Problem #1 Planet Killer

One should always be leery of something for nothing. And my worry originally about the "Hydrogen Economy" came as the result of doing a little math. Since hydrogen cannot be contained readily by most substances and since, if released, it floats off into outer space, it makes sense that after ten or twenty thousand years we might use up all the water on the planet and simply be #@%%^&'ed.

Then I read that some of the major chemical companies had taken a more serious approach and were offering to attach the hydrogen to some sort of carrier molecule. Hmm. But how silly of me, isn't that called gasoline ?? (I liked the Israeli approach of using zinc metal and oxygen in the air as fuel. Heating releases the oxygen and you can recycle very much faster than is permitted electrolytically or with a catalyst. The weight to energy ratio is good and there is less pollution.)

Problem #2 Bad Math

The next step stunned me. Suddenly the NSF and the White House were talking about a national initiative in hydrogen fuels. Perhaps they saw something that I didn't but with everyone jumping up and down in support of the high efficiencies of this system, the cocktail parties in Washington must really be awesome. The concept goes something like this:

Proposed step Inefficiency %

Step 1. Create super clean petroleum based fuels 10%

Step 1. (Alternate), crack water and grow hydrogen fuels 70%

Step 2. Crack this into carbon monoxide and hydrogen 20%

(i.e. undo step 1....)

Step 3. Put this into storage and clean it up to use in a fuel cell 5-100%

Step 4. Convert into electricity 20%

Step 5. Use the electricity to run a motor 40%

Step 6. Store the extra electricity in a conventional battery 10-80%

Why not just clean up the fuel and use it for internal combustion??

Step 1. Create super clean petroleum based fuel 10%

Step 2. Burn to drive vehicle 20-40%

You want improved efficiency try this:

Step 1. Create super clean petroleum fuel 10%

Step 2. Create a Super conducting Magnetohydrodynamicdrive 10%

or mag lev


Problem #3: Pollution

Most of the proponents of this plan were saying that it decreases pollution. But clearly they were leaving out a series of polluting steps.

1. Towers to grow hydrogen fuels usually use massive amounts of electricity and chlorine plus metal free radicals as a catalyst. This leads to a serious, carcinogenic pollution hazard that thus far is problematic at best. Cleaning up existing hydrocarbons, a short term solution, fails to answer what happens to the dirt (toxic sulfur and nitrogen compounds). Do you pump them back down the oil wells or heat them until they break down?? And just how much energy do you allot for this. Hydrolysis of water is extremely inefficient and requires costly and dangerous catalysts to improve efficiency.

2. Once in the car, a series of added pollutants are created.

A. Cracking and fuel cell catalysts must be produced and then periodically disposed of as they become chemically corrupted.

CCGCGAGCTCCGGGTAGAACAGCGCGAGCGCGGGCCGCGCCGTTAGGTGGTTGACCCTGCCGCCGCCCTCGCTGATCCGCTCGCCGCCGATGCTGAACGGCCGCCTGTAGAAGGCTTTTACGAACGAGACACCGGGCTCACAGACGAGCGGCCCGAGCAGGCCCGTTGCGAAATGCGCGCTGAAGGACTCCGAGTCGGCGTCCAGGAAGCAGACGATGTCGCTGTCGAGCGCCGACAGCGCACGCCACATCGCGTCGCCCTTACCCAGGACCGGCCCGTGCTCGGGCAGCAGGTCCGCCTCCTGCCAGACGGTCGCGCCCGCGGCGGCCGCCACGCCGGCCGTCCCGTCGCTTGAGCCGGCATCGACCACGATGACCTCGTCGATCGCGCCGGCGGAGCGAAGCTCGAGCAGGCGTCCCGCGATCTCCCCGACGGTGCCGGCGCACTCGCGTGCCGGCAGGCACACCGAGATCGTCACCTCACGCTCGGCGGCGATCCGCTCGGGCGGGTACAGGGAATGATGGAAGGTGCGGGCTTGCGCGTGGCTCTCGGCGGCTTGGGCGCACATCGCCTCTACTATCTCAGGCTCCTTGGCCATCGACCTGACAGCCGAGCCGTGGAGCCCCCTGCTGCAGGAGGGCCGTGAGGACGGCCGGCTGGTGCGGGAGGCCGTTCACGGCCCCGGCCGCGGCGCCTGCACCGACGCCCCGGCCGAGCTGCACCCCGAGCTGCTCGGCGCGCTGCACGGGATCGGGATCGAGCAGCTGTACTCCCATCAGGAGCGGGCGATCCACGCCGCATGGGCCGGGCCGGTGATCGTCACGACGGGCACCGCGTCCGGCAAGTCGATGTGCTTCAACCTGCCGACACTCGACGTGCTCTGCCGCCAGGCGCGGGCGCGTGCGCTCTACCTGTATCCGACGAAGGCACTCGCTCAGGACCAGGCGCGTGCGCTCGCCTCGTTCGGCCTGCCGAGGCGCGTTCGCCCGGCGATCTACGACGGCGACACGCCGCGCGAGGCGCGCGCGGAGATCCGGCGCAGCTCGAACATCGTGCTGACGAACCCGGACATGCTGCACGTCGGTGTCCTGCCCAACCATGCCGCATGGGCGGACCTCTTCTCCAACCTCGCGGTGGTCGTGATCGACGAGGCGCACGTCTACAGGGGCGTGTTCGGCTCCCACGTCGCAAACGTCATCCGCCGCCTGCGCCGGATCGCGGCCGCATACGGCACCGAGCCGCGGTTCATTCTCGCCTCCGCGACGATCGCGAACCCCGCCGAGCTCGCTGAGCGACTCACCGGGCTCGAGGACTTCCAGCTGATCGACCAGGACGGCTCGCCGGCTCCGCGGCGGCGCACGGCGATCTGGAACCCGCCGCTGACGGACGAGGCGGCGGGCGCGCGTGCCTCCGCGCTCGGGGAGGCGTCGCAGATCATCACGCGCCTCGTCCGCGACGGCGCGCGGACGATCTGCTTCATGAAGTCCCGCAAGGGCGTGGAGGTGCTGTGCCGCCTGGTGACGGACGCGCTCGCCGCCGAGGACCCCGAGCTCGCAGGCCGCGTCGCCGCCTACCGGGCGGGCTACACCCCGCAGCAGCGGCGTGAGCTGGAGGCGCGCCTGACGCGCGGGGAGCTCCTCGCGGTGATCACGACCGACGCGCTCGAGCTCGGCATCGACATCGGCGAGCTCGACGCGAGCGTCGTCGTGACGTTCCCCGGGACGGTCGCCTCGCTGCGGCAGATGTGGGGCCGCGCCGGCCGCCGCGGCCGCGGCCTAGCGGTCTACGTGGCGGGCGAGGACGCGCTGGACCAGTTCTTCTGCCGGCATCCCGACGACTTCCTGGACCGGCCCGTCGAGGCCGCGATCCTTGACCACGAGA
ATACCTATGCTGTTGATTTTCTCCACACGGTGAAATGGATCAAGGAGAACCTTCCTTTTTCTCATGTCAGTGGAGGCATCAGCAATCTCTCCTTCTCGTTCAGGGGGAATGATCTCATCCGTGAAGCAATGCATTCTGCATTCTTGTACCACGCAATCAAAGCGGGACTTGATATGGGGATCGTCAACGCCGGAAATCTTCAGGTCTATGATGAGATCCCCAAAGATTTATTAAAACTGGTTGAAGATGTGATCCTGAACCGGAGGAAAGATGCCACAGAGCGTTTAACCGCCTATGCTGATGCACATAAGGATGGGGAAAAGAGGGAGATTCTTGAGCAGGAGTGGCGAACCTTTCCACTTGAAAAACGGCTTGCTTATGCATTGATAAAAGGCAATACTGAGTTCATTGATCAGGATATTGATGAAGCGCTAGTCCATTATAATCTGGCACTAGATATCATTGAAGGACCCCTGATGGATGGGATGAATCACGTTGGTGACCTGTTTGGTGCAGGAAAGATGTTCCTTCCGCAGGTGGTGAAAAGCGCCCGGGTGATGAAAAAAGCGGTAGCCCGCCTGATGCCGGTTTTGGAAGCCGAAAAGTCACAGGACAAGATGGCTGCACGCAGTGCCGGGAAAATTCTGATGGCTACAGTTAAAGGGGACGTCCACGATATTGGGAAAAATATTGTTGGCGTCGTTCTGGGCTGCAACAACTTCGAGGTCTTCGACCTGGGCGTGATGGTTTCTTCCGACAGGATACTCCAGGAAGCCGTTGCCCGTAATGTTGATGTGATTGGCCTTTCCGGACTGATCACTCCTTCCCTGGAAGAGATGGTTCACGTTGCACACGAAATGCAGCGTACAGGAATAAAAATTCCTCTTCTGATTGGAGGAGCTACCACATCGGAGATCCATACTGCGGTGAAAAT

B. Electronic and sensor controls for these systems extend the pollution.

C. Large lead or metal hydride batteries must be used for storing energy. These are generally poisonous.

D. Most motors and generators depend on copper wires. Copper is as poisonous as lead in many circumstances causing serious oxidative damage to the body. Unless brushless or AC motors are used, some release of copper will occur.

E. Weight of the car is increased and during recycling this becomes mixed metal waste which adds to the cost of recycling.

F. If filling stations are goofy enough to actually try and pump liquid hydrogen, each car will need a pilot light to handle the effusing gas or a tricky insulated pressure vessel to control and contain the pressure. Like steam boilers, some caution may be recommended. More pollution.

3. Hidden in the countryside would be toxic baby diaper factories, factories making the catalytic substrates and devices needed for these vehicles. It is unimaginable at this stage that they would be anything less than an ecological disaster.

Problem #4 - Cost

All of the items mentioned above radically increase cost while decreasing reliability. This would nearly double the number of subsystems in most vehicles. Weight and complexity are the right and left hand of the cost problem. No valid nonpolitical argument exists for the hydrogen fueled car.


N.T.S. (Note to self): Hybrid self induction magnetic breaking should be mandatory on all cars. It saves massive amounts of fuel regardless of system.

Doc's doom and gloom conclusion: The proposed hydrogen economy may be a simple political ploy to bamboozle the average global citizen out of his/her car. Since this vehicle is often needed for survival it means massive starvation, war and possibly worse, destruction of the earth's remaining shreds of unspoiled ecology. I hope I am wrong. In my world, mag lev cars run along streets using MHD electricity from hydrogen based fuels that are synthesized at nuclear power or solar power plants. And the streets are paved with gold!!.